I guess it’s now okay for foreign govts to violate the sanctity of UK embassies

So Britain is no better than Iran.  At least now we know.

What a bizarrely ignorant thing for the UK to tell Ecuador, that it’s actually thinking of violating the sanctity of the Ecuadorian embassy in order to take Julian Assange into custody.

First off, it’s Julian Assange, not Osama bin Laden – so let’s get a little perspective here.

Second, the Brits are seriously threatening one of the most serious breaches of international law – violating the territory of a foreign embassy?  That puts British diplomats, and embassies, at serious risk in the future.  For example, if the Brits actually think that it’s okay for them to raid the Ecuadorian embassy, then it’s also okay for the Americans to raid British embassies in the future the next time we want to carry out one of those beloved extraordinary renditions.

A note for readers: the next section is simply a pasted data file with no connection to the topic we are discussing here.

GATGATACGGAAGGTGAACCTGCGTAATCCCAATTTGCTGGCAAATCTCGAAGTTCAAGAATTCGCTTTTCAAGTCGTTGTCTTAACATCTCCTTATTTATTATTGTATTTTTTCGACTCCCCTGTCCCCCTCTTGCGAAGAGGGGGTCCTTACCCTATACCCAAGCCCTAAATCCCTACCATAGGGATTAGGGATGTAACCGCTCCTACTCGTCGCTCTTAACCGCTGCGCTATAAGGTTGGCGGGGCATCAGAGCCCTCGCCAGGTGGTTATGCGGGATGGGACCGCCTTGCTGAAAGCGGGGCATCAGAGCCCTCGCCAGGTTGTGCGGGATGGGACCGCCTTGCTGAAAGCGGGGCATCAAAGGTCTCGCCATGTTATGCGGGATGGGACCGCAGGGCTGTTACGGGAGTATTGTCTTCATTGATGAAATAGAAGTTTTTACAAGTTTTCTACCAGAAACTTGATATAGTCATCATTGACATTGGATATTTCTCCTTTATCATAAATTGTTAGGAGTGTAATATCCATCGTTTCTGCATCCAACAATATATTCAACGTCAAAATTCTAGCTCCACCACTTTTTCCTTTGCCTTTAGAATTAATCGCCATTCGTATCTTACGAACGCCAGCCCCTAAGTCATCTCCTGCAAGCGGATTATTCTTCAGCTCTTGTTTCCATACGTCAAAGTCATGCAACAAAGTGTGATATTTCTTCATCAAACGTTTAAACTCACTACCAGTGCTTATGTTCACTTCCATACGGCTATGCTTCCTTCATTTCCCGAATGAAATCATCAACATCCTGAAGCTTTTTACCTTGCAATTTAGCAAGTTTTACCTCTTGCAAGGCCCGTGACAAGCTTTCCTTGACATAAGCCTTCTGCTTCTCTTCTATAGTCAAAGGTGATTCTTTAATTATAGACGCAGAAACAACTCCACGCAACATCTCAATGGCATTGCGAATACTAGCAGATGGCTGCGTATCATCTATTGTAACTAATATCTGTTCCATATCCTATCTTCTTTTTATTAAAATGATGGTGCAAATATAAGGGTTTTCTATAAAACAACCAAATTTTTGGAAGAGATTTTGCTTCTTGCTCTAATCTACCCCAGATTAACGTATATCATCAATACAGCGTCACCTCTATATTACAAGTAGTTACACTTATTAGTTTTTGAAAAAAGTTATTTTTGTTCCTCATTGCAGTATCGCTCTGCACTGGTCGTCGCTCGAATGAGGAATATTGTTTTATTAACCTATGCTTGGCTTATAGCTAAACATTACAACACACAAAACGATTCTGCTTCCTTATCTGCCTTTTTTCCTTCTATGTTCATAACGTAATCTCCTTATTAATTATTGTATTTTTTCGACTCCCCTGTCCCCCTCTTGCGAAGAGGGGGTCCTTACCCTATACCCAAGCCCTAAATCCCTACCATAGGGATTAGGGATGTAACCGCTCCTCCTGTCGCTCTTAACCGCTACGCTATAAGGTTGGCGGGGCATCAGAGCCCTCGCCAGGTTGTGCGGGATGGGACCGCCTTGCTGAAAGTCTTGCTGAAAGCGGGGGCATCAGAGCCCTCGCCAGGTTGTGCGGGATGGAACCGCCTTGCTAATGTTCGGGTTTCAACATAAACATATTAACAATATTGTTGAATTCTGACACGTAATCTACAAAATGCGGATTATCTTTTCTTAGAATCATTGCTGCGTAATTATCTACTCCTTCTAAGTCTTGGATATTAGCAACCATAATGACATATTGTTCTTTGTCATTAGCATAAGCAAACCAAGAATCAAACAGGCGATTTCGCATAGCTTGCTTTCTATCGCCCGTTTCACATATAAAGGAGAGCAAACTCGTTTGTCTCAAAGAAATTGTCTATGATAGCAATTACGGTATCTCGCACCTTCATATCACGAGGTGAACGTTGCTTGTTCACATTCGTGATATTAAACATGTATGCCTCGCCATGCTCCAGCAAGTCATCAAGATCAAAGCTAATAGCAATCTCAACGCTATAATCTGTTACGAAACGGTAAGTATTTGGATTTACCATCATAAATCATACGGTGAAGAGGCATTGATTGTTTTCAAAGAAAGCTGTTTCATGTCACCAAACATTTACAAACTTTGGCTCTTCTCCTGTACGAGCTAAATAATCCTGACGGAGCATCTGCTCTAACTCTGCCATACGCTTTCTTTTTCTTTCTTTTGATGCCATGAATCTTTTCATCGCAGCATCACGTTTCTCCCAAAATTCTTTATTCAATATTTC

From Reuters:

“Under British law we can give them a weeks’ notice before entering the premises and the embassy will no longer have diplomatic protection,” a Foreign Office spokesman said. “But that decision has not yet been taken. We are not going to do this overnight. We want to stress that we want a diplomatically agreeable solution.”

If that’s the case under British law, then I wouldn’t want to be a British diplomat – because it’s now fair game on Brits worldwide if their government truly takes international law this lightly.

Follow me on Twitter: @aravosis | @americablog | @americabloggay | Facebook | Instagram | Google+ | LinkedIn. John Aravosis is the Executive Editor of AMERICAblog, which he founded in 2004. He has a joint law degree (JD) and masters in Foreign Service from Georgetown; and has worked in the US Senate, World Bank, Children's Defense Fund, the United Nations Development Programme, and as a stringer for the Economist. He is a frequent TV pundit, having appeared on the O'Reilly Factor, Hardball, World News Tonight, Nightline, AM Joy & Reliable Sources, among others. John lives in Washington, DC. .

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